4. A New Class in Our Society

There are so many fabulous and wonderful phenomena found everywhere around the globe. In each chunk of earth we explore, we encounter a magnificent order that compels us to humbly submit to its grandeur. In our own time, man has discovered such a marvelous order in even the tiniest organ of the human body that has distracted his mind from the majesty of the cosmos.

Our world overflows with sensational phenomena, some of which have constantly puzzled but enthused man. One of these phenomena is life. For centuries man has engaged his mind in quest for the origin and essence of life. He has spared no effort to determine the answer to this question which has haunted him for ages. Voluminous works have been written on this matter and man's investigation of the phenomenon has led to the birth of various sciences that are devoted to finding the answer to the riddle of life.

When was the first time man took note of life itself? There have been times when man was not aware of facts which seem axiomatic to us today. It will not then be surprising to learn that at a juncture in human history man was not aware of life at all. It is certain, however, that it took man centuries to heed what seems self-evident to us in modern times. It would then not be illogical to investigate about the time when man first took notice of life. What event led to his discovery of this mysterious and wonderful phenomenon called life?

Looking at religious literature, one can easily say that the divine prophets were the first who brought the issue of life and spirit to man. They were the ones who first posed the question of life, its origin and end, death and the Hereafter.

An attempt to find the answer to this question in sources other than the prophetic teachings would avail us of no substantial conclusion. We may only be confronted with a series of vague hypotheses almost impossible to prove. With this in mind, we may then opine that eras passed without man recognizing any of his privileges over other animals in his surroundings. It was probably because a particular .cause or motivation was needed to awaken his- senses to many issues and such a motivation had then not yet occurred in him.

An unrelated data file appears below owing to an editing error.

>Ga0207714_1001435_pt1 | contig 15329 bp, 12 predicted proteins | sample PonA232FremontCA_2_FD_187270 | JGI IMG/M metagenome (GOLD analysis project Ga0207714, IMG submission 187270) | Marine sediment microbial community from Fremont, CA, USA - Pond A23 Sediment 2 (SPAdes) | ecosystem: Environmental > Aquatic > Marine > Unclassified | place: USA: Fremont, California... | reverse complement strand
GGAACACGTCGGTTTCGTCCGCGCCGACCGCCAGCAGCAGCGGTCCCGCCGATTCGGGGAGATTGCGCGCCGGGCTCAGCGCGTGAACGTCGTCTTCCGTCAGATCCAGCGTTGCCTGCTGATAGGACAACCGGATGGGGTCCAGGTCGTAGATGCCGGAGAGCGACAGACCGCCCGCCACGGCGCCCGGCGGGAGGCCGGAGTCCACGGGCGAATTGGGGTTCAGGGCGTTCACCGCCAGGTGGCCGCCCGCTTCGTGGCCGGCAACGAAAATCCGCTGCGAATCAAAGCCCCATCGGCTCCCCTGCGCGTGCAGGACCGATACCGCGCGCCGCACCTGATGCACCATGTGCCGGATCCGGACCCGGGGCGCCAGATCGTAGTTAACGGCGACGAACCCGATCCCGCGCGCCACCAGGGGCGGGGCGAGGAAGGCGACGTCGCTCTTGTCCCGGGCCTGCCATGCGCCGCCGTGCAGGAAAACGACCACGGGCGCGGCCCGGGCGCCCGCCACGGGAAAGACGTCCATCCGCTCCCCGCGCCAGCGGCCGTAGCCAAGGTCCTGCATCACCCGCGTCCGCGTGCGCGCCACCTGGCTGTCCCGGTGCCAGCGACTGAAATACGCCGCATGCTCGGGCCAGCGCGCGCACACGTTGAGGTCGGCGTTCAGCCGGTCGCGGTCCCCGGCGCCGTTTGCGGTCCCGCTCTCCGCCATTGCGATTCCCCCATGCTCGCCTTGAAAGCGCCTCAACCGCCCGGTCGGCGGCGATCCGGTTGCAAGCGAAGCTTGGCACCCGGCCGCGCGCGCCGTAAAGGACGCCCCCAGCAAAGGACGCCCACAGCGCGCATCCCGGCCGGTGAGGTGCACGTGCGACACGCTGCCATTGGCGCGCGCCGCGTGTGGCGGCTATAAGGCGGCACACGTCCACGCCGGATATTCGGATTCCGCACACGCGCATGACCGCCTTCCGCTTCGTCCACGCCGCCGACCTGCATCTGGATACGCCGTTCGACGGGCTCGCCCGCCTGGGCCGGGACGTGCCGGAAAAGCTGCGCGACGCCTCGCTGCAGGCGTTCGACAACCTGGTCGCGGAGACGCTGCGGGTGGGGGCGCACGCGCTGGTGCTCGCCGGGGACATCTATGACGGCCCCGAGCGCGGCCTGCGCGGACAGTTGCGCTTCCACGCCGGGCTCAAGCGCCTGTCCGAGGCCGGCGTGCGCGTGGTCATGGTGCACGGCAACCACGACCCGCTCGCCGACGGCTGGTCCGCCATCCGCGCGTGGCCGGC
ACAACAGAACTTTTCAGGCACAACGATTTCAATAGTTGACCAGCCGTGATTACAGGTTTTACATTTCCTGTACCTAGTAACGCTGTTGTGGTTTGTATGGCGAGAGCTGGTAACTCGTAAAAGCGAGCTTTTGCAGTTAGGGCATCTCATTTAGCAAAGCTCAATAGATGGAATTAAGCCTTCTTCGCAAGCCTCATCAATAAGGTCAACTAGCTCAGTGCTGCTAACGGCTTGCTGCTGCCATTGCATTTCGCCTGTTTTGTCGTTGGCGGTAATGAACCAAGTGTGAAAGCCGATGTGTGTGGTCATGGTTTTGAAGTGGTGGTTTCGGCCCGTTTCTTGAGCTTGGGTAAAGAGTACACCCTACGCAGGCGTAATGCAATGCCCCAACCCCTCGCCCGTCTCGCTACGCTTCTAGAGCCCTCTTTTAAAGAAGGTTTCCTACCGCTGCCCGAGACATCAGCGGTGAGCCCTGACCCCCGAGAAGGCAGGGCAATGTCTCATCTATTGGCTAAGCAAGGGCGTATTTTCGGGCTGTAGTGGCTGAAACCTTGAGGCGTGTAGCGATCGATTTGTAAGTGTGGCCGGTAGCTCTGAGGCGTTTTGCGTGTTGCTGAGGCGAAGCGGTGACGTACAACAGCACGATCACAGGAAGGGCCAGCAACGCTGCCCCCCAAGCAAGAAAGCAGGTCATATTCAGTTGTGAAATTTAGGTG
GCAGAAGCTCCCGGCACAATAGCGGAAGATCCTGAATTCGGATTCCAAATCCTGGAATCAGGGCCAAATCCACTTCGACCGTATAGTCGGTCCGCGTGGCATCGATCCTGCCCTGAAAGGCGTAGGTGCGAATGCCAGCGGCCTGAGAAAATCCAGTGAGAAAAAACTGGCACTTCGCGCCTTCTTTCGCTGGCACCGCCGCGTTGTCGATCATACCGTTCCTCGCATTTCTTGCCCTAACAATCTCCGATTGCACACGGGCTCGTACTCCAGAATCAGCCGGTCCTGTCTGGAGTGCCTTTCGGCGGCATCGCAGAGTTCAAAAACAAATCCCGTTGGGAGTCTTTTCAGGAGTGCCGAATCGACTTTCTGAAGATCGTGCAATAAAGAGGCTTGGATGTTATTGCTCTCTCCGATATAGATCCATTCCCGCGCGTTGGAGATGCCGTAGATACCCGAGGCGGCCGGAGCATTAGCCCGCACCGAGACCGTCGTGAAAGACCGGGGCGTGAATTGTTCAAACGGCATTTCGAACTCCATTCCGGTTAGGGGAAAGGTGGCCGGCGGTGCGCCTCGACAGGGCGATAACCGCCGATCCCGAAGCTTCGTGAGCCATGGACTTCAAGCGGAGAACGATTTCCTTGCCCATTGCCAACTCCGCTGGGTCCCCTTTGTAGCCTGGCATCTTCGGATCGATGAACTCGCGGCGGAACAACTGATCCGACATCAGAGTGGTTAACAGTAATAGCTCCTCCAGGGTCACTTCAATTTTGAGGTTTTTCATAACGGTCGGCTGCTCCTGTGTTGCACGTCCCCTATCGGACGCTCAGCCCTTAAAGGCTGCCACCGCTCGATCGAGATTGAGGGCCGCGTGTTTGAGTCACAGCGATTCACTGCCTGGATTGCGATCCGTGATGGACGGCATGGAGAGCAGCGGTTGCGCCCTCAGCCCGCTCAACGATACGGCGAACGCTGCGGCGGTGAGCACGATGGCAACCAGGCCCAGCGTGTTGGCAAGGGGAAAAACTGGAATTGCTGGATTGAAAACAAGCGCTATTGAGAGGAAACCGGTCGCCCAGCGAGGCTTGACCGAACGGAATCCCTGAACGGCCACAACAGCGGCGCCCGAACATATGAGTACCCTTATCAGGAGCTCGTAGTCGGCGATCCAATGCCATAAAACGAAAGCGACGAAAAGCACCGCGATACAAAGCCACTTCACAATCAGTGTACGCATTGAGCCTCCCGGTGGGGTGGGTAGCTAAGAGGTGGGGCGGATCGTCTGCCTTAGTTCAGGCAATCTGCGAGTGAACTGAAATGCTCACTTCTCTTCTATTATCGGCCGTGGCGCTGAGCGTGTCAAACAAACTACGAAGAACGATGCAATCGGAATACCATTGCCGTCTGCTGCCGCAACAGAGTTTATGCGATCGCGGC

Knowledge through comparison of opposites is a proven scientific method of thinking. In acquiring knowledge of his environment, man needed to note the contradiction existing in nature. A typical example is light and darkness, without knowing the latter, no clear understanding of the former would be gained. So, it is likely that men, unaware of life, came across the lifeless corpse of an animal or man. Examining it, he found no signs of life such as breathing, movement, speech and sound. He might have thought what bad caused the immobility of the creature which was moving about until the day before. He probably examined the limbs and parts of the body and found to his surprise that every organ was still in its place.

Why then such immobility? The more he reflected on the issue, the more he sank into confusion. In the next few days he probably forgot about the whole thing. But he kept on observing the same phenomena of death repeatedly. He, thus, gradually developed the idea that there must be another factor which, though invisible, caused movement in those bodies before. It must then be, he thought that an unseen and indescribably intangible factor had caused all the motion, motives and activities of the now immobile creature.

Man called this invisible mysterious thing "spirit" or in philosophical term, "the soul". Through experience and observation man realized that some beings are imbued with an invisible element the soul which is the nucleus of all their activities. Our Islamic scholars also support it.

In his book Al-Asfar, Sadrul Mutaallihin (Mulla Sadra) defines soul as "a source of power with which a human body is infused, enabling it to act and employ its various parts to perform activities necessary for sustaining life"

Judging from the aforementioned philosophical and scientific definition, the soul is the fountain of power that drives man to perform his daily activities. In other words, the main characteristic of life is activity, endeavor and struggle. A being which ceases to function and struggle cannot then be considered a living being. Furthermore, scientists have also discovered that evidences of life are not limited to mere movement and struggle.

A grain of wheat (if kept in a vacuum) will never evolve into a seedling. But once it is sown and watered, it grows. Evidences of life are soon manifested when its roots reach out to get nutrition necessary for growth. Such movements result in the sprouting of the grain which later develops leaves and finally bears dense spokes of wheat grains. The various stages of development and reproduction are manifestations of plant life. When a wheat grain reproduces, it completes its evolutionary cycle. This type of evolution which is mainly characterized by an increase in number through reproduction can be called quantitative evolution.

A higher form of life is animal life. Although very similar to plant life in many ways, the range of animal activities and struggle for survival is more extensive. A wheat grain cannot travel or move in space and it withers when it fails to acquire nutrition or the farmer neglects to irrigate the wheat field.

In other words, lack of food and water is enough to block its development. An animal, on the contrary, is capable of employing various techniques on a wider scale for ingestion and survival. It can look for and choose the environment that suits itself. It utilizes multifarious means of defense or offence against its enemies and can develop a more complete method of reproduction. This wide range of activity and struggle is due to the animal's employment of a different means necessary for a more complete life, and i.e., feeling and understanding.